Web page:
Commercial real estate mogul Rachel Reed is the one person her father can depend on, so when he walks into her Philadelphia office two weeks shy of her fortieth birthday to drop a personal and professional bomb, she rises to the occasion. She will help get his independent professional baseball team up and running before the inaugural season, and then … she will sell the team to recoup his substantial investment. It’s a tall order, but Rachel knows one thing for sure: a sexy nuisance from her past and a few acres of trees won’t stand in her way.
Former minor-leaguer-turned-landscaper Sam Sutter is surprised to find his brother’s ex in the woods behind the house he bought when he cashed out his signing bonus and said so long to baseball. He’s even more surprised to learn “his” trees are on her chopping block. There’s no way he’ll desecrate his nature-loving mother’s memory by letting that happen. But butting heads with the beautiful business woman is a tricky task that leads Sam to accept a position as head groundskeeper at her father’s stadium. Working under Rachel’s watchful, smoldering eyes might be Sam’s undoing.
She doesn’t know a thing about baseball. He swore off the sport ten years ago. But strange things happen when field dust gets in your veins.
Find it: Goodreads | Amazon | Barnes & Noble | Kobo
She thought about that for a minute, thought about him, standing there, looking at her like she was the only woman in the world, and the heat was undeniable. The attraction unmistakable. Sam Sutter was a mouth-wateringly beautiful man. Five years younger and without a discernible life plan, but damn it, libidos didn’t care about those things. And honestly, the only thing holding her back from taking out all her recent frustrations on his blessed body right now was the fact his crew was just outside the leftfield wall.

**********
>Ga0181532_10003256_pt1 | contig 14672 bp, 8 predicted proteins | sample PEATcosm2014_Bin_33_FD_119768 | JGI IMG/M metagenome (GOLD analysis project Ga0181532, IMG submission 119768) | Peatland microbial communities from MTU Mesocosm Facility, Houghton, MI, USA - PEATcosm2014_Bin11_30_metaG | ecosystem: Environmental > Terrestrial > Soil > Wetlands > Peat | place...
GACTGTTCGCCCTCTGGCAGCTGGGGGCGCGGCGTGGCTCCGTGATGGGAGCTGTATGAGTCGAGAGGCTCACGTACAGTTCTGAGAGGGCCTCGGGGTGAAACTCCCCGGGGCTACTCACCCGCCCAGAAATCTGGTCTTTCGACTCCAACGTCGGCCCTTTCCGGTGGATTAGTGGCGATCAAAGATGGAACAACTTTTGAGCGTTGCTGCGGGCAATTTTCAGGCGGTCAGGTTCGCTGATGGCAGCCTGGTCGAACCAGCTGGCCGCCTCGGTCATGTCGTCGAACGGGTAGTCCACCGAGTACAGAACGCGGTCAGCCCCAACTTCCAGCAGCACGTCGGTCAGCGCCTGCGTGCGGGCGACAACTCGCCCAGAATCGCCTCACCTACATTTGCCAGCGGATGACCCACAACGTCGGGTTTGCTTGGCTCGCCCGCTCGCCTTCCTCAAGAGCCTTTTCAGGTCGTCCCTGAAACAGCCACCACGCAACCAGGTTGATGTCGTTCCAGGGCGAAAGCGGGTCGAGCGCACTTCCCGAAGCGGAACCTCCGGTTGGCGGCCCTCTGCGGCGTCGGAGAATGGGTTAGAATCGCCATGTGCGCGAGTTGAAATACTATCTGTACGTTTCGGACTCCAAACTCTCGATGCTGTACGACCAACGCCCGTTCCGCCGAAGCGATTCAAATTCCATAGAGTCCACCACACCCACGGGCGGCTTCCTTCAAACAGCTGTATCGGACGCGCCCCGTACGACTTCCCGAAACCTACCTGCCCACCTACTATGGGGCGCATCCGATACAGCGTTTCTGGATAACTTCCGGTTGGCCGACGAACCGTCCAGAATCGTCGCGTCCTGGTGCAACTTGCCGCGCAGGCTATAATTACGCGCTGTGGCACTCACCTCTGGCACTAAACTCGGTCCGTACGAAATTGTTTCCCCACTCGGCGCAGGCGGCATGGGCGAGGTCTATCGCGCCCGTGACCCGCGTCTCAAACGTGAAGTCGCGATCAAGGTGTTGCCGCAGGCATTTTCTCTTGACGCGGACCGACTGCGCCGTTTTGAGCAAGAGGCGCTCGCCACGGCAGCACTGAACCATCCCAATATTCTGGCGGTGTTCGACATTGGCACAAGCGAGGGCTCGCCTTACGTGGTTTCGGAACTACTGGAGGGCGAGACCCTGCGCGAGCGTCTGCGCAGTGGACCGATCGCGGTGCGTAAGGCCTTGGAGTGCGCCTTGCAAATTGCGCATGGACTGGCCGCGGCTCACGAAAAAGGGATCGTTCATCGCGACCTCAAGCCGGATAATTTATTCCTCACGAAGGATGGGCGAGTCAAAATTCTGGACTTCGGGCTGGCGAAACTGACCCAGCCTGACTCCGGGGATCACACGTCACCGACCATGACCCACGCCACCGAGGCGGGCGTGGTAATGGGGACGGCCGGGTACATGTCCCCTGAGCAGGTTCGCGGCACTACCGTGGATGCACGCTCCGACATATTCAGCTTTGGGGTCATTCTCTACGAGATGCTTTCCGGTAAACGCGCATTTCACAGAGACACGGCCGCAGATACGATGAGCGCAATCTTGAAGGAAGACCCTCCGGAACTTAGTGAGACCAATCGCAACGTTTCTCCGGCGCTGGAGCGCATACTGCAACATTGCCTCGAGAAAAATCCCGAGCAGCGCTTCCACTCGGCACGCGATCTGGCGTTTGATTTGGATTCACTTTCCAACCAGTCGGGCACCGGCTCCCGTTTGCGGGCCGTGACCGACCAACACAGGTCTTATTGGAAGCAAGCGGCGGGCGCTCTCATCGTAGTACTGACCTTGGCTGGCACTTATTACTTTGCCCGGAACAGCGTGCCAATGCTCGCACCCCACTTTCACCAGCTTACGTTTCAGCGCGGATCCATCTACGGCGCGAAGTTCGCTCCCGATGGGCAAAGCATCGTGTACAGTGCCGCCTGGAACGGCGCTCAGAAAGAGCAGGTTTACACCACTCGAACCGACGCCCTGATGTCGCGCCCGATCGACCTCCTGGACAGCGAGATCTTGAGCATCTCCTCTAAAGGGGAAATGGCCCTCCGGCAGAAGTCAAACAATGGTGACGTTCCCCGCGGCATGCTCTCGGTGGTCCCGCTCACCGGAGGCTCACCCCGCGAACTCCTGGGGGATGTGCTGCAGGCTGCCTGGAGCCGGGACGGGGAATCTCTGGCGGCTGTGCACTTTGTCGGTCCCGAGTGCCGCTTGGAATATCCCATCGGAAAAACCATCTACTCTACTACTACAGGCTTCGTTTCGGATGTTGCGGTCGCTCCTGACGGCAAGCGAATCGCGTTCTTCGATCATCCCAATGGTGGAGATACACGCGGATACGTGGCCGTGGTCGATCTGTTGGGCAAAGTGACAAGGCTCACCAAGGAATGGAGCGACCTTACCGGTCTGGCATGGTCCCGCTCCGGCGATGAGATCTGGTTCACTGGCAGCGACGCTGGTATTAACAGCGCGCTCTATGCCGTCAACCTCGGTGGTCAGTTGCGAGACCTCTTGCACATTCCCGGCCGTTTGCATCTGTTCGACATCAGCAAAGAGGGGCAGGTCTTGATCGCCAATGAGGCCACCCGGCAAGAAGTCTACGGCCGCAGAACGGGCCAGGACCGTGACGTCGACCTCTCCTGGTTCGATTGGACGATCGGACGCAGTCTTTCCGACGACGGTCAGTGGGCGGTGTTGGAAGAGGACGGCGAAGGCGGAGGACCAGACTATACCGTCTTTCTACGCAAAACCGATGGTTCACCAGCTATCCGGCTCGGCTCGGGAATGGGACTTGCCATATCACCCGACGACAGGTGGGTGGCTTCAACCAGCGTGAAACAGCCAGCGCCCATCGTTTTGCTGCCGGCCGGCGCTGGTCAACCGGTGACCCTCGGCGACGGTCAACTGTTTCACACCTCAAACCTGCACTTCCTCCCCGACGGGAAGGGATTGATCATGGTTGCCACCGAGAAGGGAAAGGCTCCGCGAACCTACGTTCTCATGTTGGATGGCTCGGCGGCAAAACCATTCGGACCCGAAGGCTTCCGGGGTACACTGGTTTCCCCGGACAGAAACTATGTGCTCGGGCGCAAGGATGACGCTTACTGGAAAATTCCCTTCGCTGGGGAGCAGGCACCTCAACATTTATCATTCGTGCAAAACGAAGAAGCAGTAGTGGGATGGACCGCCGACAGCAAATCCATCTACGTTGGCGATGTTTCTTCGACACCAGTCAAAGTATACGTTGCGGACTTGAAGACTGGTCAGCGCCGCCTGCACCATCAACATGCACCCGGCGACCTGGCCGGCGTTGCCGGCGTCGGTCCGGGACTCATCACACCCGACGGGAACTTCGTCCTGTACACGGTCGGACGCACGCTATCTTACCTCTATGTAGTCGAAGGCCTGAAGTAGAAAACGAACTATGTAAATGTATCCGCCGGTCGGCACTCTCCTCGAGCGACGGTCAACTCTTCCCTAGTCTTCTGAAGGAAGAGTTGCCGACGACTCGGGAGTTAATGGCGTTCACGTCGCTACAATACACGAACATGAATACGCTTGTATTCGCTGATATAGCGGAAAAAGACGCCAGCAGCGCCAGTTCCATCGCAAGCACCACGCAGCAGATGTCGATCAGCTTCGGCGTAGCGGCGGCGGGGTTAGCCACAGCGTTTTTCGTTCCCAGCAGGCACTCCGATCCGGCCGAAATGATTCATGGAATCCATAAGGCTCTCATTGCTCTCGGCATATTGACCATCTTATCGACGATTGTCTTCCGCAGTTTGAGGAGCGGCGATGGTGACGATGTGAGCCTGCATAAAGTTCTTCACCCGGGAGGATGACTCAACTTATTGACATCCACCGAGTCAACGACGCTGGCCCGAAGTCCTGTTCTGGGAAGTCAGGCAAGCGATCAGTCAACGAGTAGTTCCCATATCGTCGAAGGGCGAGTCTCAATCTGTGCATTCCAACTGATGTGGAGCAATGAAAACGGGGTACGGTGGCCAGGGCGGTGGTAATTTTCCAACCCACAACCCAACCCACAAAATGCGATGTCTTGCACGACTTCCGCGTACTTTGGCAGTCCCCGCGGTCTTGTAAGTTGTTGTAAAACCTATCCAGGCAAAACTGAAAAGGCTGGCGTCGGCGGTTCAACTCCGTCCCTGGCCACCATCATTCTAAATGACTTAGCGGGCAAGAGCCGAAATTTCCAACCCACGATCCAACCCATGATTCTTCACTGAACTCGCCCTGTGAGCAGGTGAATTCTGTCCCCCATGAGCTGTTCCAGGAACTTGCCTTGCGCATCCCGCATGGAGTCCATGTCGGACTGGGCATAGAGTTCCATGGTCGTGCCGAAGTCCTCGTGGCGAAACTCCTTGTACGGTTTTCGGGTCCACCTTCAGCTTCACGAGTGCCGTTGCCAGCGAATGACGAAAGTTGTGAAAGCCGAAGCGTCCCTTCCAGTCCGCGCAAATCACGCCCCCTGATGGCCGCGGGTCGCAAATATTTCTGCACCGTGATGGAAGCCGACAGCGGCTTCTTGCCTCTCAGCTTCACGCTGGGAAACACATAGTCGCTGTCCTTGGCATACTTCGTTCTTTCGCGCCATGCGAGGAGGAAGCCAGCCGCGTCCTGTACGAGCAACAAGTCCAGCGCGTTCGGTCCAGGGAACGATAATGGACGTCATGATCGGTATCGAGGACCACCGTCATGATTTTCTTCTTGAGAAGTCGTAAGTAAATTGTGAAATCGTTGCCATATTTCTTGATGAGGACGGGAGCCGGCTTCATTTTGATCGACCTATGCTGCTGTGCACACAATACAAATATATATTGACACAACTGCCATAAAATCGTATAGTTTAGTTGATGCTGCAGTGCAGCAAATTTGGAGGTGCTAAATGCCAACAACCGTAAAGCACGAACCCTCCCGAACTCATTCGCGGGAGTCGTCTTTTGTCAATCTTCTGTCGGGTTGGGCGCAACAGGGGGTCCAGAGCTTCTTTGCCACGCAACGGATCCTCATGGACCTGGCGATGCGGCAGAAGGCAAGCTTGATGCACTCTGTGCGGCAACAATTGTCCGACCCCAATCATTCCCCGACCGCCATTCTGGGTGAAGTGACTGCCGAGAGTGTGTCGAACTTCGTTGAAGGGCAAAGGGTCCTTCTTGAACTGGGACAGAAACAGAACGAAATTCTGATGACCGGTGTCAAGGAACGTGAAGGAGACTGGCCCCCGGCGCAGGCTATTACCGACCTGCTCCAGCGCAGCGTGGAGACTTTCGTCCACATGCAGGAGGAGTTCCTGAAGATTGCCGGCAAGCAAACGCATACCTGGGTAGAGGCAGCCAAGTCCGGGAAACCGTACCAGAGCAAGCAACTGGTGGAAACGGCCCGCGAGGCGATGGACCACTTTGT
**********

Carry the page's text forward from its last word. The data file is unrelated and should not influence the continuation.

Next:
To neutralize the lust bubbling in her veins, she asked, “Do you miss baseball?”
He looked broadsided by the random question and didn’t rush to answer.
“I know that came out of left field …” she grinned at her cleverness, “but I’ve been wondering about it ever since the festival. When my dad was asking you about baseball, you looked very uncomfortable.”
His gaze shifted away from her and anchored onto something in the grandstand, but then he shrugged like she hadn’t hit a nerve. “I was uncomfortable because I was worried about your father. I wasn’t sure what was going on. That’s all.” But his jaw pulsed, and she knew better.
“Sam …” She stepped closer, narrowing the space between them. “I saw that same look a minute ago when I asked you to help me out with the coaching prospects. You miss baseball. It’s okay to admit it. If you didn’t, you wouldn’t be human. God, you played every year of your life until you were how old? Just because you were ready to hang it up professionally doesn’t mean you don’t miss the game personally.” He looked at her then with a hurt in his eyes that seemed to be saying maybe he wasn’t as ready to hang it up as he pretended to be.
“I miss some things more than others,” he said. “There’s a rush you get from playing the game.” Silence stretched out between them as the warm wind wrapped them in the sun-dried fragrances of spring. All the while, his eyes roamed her face until they focused on her lips. “Fortunately you can get that rush from other things.”
“Like?” she asked, breathlessly, knowing damned well she was encouraging him.
“This,” he whispered before he leaned in and kissed her, a brush of his lips, soft as the breeze that carried the heated scent of his skin to her nose and then to her brain.